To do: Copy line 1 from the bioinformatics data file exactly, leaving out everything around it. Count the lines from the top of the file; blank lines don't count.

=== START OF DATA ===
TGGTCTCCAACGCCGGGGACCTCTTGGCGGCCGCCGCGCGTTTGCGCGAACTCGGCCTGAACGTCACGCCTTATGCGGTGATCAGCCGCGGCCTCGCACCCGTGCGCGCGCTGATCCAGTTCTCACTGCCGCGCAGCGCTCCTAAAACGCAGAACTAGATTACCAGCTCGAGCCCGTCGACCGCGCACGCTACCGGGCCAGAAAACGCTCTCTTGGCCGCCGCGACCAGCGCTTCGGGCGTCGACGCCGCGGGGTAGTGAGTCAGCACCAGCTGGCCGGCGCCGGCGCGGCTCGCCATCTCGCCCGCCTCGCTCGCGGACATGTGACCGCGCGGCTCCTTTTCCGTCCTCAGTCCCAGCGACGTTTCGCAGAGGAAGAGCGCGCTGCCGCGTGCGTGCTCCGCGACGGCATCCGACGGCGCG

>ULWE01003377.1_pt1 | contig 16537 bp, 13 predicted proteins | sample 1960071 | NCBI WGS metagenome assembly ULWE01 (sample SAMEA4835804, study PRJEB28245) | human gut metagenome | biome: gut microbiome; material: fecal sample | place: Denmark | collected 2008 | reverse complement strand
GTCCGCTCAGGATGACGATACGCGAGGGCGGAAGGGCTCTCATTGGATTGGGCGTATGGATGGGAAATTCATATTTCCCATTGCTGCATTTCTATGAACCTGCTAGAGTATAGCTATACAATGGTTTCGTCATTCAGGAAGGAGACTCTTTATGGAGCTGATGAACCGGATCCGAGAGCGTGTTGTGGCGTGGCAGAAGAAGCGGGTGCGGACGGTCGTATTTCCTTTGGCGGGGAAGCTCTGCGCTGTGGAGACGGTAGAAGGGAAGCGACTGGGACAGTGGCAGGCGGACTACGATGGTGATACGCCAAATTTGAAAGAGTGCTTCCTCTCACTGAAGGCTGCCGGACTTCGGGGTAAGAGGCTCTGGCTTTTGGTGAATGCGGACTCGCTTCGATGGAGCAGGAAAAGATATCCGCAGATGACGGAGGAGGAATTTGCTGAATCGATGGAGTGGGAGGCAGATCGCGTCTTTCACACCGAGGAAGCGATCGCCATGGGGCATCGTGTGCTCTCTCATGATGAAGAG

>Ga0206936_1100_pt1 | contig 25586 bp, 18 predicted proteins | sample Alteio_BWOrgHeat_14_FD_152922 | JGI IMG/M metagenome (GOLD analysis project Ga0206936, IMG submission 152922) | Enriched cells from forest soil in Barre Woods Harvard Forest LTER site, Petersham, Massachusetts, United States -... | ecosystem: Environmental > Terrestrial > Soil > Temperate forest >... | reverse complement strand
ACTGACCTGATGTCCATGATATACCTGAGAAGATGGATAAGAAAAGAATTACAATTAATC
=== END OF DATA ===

TGGTCTCCAACGCCGGGGACCTCTTGGCGGCCGCCGCGCGTTTGCGCGAACTCGGCCTGAACGTCACGCCTTATGCGGTGATCAGCCGCGGCCTCGCACCCGTGCGCGCGCTGATCCAGTTCTCACTGCCGCGCAGCGCTCCTAAAACGCAGAACTAGATTACCAGCTCGAGCCCGTCGACCGCGCACGCTACCGGGCCAGAAAACGCTCTCTTGGCCGCCGCGACCAGCGCTTCGGGCGTCGACGCCGCGGGGTAGTGAGTCAGCACCAGCTGGCCGGCGCCGGCGCGGCTCGCCATCTCGCCCGCCTCGCTCGCGGACATGTGACCGCGCGGCTCCTTTTCCGTCCTCAGTCCCAGCGACGTTTCGCAGAGGAAGAGCGCGCTGCCGCGTGCGTGCTCCGCGACGGCATCCGACGGCGCG